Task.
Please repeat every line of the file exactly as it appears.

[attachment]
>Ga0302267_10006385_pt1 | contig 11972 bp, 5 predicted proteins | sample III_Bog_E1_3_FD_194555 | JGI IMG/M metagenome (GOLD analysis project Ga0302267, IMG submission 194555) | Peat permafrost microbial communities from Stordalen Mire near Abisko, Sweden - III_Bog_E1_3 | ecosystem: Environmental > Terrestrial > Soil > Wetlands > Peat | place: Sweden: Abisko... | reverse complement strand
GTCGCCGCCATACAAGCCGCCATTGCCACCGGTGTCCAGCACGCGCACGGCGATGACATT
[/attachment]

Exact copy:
>Ga0302267_10006385_pt1 | contig 11972 bp, 5 predicted proteins | sample III_Bog_E1_3_FD_194555 | JGI IMG/M metagenome (GOLD analysis project Ga0302267, IMG submission 194555) | Peat permafrost microbial communities from Stordalen Mire near Abisko, Sweden - III_Bog_E1_3 | ecosystem: Environmental > Terrestrial > Soil > Wetlands > Peat | place: Sweden: Abisko... | reverse complement strand
GTCGCCGCCATACAAGCCGCCATTGCCACCGGTGTCCAGCACGCGCACGGCGATGACATT